The aim of this module is to lay the conceptual foundation for further in-depth discussions on community development issues. The module will, therefore, introduce both macro theories pertaining to development and the basics of what we understand by community development. The underlying meaning of popular community development jargon will be critically revisited and debated to set the scene for further modules in community development. This module will also explore poverty as a development concern.

Community and Resource Mobilisation (16 credits)

The module seeks to introduce the learners to the conceptual framework for resource and community mobilisation, which are key activities within most development projects. Students will explore best practices and bad practices in regard to community and resource mobilisation, highlighting the value of community participation and the resource mobilisation environment as key components of the development process.

 

TESOL II

 

2A. TESOL Skills and Systems (16 credits)

This is an advanced module in the theory and practice of reading, writing, speaking and listening skills. Vocabulary acquisition, theory and practise will be taught. One significant unit of the module will cover English grammar and its role in language learning. While the focus is primarily on teaching adults, some attention will be given to teaching first and second additional language to young learners with particular reference to the South African curriculum. Students will spend two weeks of observing and teaching in a language classroom or specialist language school which could be before the commencement of the semester.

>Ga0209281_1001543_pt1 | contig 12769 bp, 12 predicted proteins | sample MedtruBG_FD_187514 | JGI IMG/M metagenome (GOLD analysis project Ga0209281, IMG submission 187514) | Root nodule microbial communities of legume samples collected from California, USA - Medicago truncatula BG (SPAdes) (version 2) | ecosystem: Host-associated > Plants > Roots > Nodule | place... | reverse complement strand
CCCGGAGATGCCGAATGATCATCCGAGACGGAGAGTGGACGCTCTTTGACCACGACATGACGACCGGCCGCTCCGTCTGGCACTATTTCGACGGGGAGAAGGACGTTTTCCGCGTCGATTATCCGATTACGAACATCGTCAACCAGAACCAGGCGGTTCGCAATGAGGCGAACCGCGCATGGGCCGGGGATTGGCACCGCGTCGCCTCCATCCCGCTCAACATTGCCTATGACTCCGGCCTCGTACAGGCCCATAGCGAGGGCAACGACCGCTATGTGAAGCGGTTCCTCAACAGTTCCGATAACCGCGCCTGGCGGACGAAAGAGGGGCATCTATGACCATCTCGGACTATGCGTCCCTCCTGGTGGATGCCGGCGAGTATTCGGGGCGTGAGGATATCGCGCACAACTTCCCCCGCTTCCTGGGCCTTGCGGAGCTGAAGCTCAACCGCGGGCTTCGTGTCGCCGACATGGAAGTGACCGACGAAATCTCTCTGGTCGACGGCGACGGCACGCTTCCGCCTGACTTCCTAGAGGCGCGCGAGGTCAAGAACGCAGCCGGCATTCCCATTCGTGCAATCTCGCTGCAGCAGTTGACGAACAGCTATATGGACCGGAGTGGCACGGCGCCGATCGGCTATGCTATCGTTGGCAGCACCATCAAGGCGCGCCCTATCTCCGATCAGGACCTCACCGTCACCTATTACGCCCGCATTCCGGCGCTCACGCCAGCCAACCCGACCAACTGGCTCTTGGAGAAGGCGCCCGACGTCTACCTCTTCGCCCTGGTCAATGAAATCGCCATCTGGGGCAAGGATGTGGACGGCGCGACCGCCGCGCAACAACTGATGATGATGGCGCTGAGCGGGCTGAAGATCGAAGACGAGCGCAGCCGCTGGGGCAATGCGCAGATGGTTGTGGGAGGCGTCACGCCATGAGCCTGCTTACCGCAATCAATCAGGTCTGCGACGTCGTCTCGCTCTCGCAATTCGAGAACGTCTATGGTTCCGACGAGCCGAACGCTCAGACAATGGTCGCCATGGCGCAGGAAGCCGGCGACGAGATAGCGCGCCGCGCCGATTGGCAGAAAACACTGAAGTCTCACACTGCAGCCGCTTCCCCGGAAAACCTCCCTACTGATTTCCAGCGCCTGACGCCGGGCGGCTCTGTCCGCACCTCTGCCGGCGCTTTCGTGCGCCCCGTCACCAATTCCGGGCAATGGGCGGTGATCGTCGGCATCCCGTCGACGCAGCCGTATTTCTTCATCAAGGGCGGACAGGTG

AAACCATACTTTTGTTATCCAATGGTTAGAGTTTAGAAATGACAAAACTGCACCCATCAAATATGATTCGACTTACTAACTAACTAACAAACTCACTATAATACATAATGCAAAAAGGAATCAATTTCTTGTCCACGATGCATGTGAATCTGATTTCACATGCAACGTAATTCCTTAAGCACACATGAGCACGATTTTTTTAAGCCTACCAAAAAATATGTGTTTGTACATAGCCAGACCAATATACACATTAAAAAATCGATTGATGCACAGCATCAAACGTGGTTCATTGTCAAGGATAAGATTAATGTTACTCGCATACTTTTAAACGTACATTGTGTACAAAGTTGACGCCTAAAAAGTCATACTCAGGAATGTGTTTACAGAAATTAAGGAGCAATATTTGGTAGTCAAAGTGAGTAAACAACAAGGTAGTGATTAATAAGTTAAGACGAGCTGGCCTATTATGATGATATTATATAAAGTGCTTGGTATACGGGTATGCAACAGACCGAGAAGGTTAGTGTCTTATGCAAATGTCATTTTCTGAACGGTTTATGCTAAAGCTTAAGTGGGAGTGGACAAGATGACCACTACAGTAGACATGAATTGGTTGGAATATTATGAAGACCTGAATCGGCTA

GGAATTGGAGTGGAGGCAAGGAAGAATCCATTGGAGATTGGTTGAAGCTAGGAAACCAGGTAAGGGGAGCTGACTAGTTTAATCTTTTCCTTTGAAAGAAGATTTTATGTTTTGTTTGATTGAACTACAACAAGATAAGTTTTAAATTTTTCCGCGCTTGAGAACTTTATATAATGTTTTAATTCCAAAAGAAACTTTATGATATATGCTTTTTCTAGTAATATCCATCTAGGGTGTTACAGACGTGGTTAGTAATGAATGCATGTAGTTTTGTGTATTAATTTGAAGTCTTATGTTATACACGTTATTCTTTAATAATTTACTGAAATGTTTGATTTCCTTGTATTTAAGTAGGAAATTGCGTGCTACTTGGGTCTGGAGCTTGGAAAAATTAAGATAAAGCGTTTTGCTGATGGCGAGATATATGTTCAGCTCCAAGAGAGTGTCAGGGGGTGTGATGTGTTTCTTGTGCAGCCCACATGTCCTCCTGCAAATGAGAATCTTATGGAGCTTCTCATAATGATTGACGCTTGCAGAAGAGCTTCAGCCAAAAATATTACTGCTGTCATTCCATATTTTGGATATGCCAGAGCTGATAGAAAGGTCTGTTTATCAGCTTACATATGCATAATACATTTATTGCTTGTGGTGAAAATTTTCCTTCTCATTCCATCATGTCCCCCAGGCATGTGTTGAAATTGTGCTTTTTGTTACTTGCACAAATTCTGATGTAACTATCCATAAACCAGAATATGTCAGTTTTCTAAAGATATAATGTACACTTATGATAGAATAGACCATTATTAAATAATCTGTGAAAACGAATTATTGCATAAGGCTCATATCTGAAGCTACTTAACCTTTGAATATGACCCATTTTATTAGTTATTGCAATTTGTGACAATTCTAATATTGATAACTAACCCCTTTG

2B. TESOL Language Learning and Practice (16 credits)

This module will complete the process of preparing students to continue to grow as professionals and to make a contribution to the TESOL profession. Some skills needed to thrive in a cross-cultural context will be explored.

Students will understand and evaluate some of the theories and practices that inform language learning, teaching and professional practice. Teaching skills to be explored include language learning and acquisition, bilingualism and immersion, language, communication and culture and socio-linguistics. Skills and ethical issues related to living and teaching in a cross-cultural environment will also be investigated. Students will spend two weeks teaching under supervision in a cross-cultural setting.